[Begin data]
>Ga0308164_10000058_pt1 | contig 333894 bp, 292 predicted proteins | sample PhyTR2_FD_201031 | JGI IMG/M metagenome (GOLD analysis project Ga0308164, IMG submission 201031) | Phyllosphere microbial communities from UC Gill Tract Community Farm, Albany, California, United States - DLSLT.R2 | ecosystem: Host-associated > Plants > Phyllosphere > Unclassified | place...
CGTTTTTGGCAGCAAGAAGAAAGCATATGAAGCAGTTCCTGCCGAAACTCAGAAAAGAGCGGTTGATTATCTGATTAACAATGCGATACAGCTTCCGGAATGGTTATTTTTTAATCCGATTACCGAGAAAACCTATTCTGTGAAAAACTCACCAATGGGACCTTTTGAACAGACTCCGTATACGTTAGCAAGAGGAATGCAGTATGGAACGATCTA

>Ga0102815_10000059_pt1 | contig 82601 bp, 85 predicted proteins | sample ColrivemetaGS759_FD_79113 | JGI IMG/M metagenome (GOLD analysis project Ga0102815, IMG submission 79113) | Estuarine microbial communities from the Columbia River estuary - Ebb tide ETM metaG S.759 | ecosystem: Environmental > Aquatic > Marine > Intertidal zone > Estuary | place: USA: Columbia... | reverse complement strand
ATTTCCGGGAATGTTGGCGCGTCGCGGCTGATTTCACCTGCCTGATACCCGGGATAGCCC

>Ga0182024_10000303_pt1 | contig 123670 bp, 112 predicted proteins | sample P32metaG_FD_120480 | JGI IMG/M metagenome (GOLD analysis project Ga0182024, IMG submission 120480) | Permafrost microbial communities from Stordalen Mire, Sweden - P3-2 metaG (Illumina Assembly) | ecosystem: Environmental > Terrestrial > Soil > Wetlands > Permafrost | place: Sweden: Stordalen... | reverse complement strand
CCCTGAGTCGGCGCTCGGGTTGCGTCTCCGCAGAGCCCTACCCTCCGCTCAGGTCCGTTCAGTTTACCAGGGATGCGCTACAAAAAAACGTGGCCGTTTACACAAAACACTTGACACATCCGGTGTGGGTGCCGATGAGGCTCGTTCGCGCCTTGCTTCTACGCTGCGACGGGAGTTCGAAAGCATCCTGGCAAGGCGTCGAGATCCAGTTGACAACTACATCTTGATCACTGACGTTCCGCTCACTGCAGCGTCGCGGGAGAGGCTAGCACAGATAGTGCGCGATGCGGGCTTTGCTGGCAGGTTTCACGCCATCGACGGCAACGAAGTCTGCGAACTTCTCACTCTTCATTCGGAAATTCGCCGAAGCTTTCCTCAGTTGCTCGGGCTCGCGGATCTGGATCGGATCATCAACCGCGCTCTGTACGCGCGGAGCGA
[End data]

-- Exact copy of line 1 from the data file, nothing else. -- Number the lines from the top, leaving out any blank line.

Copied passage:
>Ga0308164_10000058_pt1 | contig 333894 bp, 292 predicted proteins | sample PhyTR2_FD_201031 | JGI IMG/M metagenome (GOLD analysis project Ga0308164, IMG submission 201031) | Phyllosphere microbial communities from UC Gill Tract Community Farm, Albany, California, United States - DLSLT.R2 | ecosystem: Host-associated > Plants > Phyllosphere > Unclassified | place...